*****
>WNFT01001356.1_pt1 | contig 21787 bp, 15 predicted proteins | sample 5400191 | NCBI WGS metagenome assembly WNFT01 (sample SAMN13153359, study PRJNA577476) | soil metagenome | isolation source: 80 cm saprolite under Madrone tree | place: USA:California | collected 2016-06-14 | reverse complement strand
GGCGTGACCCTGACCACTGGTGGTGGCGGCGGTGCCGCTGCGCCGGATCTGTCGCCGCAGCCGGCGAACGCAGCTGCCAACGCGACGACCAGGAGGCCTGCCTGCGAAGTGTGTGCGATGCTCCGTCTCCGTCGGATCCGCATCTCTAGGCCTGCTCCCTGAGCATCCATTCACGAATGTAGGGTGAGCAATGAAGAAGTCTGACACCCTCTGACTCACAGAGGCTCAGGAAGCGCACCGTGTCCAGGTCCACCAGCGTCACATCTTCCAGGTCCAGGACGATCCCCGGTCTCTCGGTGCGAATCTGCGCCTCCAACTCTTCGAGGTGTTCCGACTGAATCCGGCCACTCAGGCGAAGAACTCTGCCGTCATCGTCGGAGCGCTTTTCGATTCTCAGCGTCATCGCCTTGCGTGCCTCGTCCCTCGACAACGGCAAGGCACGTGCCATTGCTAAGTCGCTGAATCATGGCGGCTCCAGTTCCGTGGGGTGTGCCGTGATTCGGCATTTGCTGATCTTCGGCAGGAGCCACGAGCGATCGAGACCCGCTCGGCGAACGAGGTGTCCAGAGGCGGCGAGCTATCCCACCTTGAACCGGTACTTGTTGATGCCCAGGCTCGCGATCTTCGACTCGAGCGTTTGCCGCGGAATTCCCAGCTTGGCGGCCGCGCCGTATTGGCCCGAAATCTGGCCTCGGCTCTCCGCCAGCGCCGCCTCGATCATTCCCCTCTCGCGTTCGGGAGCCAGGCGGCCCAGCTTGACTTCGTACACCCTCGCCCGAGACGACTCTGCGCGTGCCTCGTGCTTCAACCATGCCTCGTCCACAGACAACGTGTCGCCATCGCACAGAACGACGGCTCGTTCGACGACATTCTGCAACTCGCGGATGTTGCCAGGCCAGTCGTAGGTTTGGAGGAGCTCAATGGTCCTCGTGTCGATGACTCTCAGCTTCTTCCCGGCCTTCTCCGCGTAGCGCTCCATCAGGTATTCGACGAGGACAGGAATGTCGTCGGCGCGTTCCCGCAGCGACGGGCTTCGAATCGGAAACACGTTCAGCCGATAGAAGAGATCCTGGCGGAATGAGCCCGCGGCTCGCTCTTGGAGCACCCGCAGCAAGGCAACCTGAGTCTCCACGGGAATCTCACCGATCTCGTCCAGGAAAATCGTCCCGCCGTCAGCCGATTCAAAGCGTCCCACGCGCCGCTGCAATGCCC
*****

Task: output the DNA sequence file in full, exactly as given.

>WNFT01001356.1_pt1 | contig 21787 bp, 15 predicted proteins | sample 5400191 | NCBI WGS metagenome assembly WNFT01 (sample SAMN13153359, study PRJNA577476) | soil metagenome | isolation source: 80 cm saprolite under Madrone tree | place: USA:California | collected 2016-06-14 | reverse complement strand
GGCGTGACCCTGACCACTGGTGGTGGCGGCGGTGCCGCTGCGCCGGATCTGTCGCCGCAGCCGGCGAACGCAGCTGCCAACGCGACGACCAGGAGGCCTGCCTGCGAAGTGTGTGCGATGCTCCGTCTCCGTCGGATCCGCATCTCTAGGCCTGCTCCCTGAGCATCCATTCACGAATGTAGGGTGAGCAATGAAGAAGTCTGACACCCTCTGACTCACAGAGGCTCAGGAAGCGCACCGTGTCCAGGTCCACCAGCGTCACATCTTCCAGGTCCAGGACGATCCCCGGTCTCTCGGTGCGAATCTGCGCCTCCAACTCTTCGAGGTGTTCCGACTGAATCCGGCCACTCAGGCGAAGAACTCTGCCGTCATCGTCGGAGCGCTTTTCGATTCTCAGCGTCATCGCCTTGCGTGCCTCGTCCCTCGACAACGGCAAGGCACGTGCCATTGCTAAGTCGCTGAATCATGGCGGCTCCAGTTCCGTGGGGTGTGCCGTGATTCGGCATTTGCTGATCTTCGGCAGGAGCCACGAGCGATCGAGACCCGCTCGGCGAACGAGGTGTCCAGAGGCGGCGAGCTATCCCACCTTGAACCGGTACTTGTTGATGCCCAGGCTCGCGATCTTCGACTCGAGCGTTTGCCGCGGAATTCCCAGCTTGGCGGCCGCGCCGTATTGGCCCGAAATCTGGCCTCGGCTCTCCGCCAGCGCCGCCTCGATCATTCCCCTCTCGCGTTCGGGAGCCAGGCGGCCCAGCTTGACTTCGTACACCCTCGCCCGAGACGACTCTGCGCGTGCCTCGTGCTTCAACCATGCCTCGTCCACAGACAACGTGTCGCCATCGCACAGAACGACGGCTCGTTCGACGACATTCTGCAACTCGCGGATGTTGCCAGGCCAGTCGTAGGTTTGGAGGAGCTCAATGGTCCTCGTGTCGATGACTCTCAGCTTCTTCCCGGCCTTCTCCGCGTAGCGCTCCATCAGGTATTCGACGAGGACAGGAATGTCGTCGGCGCGTTCCCGCAGCGACGGGCTTCGAATCGGAAACACGTTCAGCCGATAGAAGAGATCCTGGCGGAATGAGCCCGCGGCTCGCTCTTGGAGCACCCGCAGCAAGGCAACCTGAGTCTCCACGGGAATCTCACCGATCTCGTCCAGGAAAATCGTCCCGCCGTCAGCCGATTCAAAGCGTCCCACGCGCCGCTGCAATGCCC